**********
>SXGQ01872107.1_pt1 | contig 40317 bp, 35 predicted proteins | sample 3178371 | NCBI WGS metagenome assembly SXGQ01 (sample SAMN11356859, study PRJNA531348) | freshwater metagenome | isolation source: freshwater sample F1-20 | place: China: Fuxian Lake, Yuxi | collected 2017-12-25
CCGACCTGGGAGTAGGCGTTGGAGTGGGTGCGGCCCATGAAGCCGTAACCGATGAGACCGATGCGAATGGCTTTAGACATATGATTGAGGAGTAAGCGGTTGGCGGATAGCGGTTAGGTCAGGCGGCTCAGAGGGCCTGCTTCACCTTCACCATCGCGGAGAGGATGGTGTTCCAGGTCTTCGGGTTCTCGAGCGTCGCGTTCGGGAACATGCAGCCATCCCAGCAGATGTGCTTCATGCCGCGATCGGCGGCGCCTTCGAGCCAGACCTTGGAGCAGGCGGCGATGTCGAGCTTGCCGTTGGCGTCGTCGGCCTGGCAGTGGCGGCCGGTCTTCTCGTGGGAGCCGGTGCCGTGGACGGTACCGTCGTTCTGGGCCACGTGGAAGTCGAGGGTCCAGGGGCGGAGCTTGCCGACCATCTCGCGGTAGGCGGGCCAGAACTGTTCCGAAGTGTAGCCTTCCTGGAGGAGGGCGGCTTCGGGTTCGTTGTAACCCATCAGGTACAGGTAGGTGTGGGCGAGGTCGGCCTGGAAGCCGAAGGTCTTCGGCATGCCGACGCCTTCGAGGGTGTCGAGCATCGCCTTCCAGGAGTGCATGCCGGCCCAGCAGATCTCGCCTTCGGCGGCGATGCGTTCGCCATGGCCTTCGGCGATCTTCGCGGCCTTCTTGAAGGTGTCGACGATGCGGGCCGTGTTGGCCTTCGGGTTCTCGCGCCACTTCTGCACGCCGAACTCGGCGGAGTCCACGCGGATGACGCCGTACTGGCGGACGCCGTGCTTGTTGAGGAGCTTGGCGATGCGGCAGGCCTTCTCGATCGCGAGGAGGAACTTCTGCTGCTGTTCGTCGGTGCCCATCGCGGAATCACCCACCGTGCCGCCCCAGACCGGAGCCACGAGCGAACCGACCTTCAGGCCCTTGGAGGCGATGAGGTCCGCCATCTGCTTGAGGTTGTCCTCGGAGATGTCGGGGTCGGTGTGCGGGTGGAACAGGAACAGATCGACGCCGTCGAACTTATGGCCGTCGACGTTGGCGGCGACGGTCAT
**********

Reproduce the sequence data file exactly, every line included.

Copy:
>SXGQ01872107.1_pt1 | contig 40317 bp, 35 predicted proteins | sample 3178371 | NCBI WGS metagenome assembly SXGQ01 (sample SAMN11356859, study PRJNA531348) | freshwater metagenome | isolation source: freshwater sample F1-20 | place: China: Fuxian Lake, Yuxi | collected 2017-12-25
CCGACCTGGGAGTAGGCGTTGGAGTGGGTGCGGCCCATGAAGCCGTAACCGATGAGACCGATGCGAATGGCTTTAGACATATGATTGAGGAGTAAGCGGTTGGCGGATAGCGGTTAGGTCAGGCGGCTCAGAGGGCCTGCTTCACCTTCACCATCGCGGAGAGGATGGTGTTCCAGGTCTTCGGGTTCTCGAGCGTCGCGTTCGGGAACATGCAGCCATCCCAGCAGATGTGCTTCATGCCGCGATCGGCGGCGCCTTCGAGCCAGACCTTGGAGCAGGCGGCGATGTCGAGCTTGCCGTTGGCGTCGTCGGCCTGGCAGTGGCGGCCGGTCTTCTCGTGGGAGCCGGTGCCGTGGACGGTACCGTCGTTCTGGGCCACGTGGAAGTCGAGGGTCCAGGGGCGGAGCTTGCCGACCATCTCGCGGTAGGCGGGCCAGAACTGTTCCGAAGTGTAGCCTTCCTGGAGGAGGGCGGCTTCGGGTTCGTTGTAACCCATCAGGTACAGGTAGGTGTGGGCGAGGTCGGCCTGGAAGCCGAAGGTCTTCGGCATGCCGACGCCTTCGAGGGTGTCGAGCATCGCCTTCCAGGAGTGCATGCCGGCCCAGCAGATCTCGCCTTCGGCGGCGATGCGTTCGCCATGGCCTTCGGCGATCTTCGCGGCCTTCTTGAAGGTGTCGACGATGCGGGCCGTGTTGGCCTTCGGGTTCTCGCGCCACTTCTGCACGCCGAACTCGGCGGAGTCCACGCGGATGACGCCGTACTGGCGGACGCCGTGCTTGTTGAGGAGCTTGGCGATGCGGCAGGCCTTCTCGATCGCGAGGAGGAACTTCTGCTGCTGTTCGTCGGTGCCCATCGCGGAATCACCCACCGTGCCGCCCCAGACCGGAGCCACGAGCGAACCGACCTTCAGGCCCTTGGAGGCGATGAGGTCCGCCATCTGCTTGAGGTTGTCCTCGGAGATGTCGGGGTCGGTGTGCGGGTGGAACAGGAACAGATCGACGCCGTCGAACTTATGGCCGTCGACGTTGGCGGCGACGGTCAT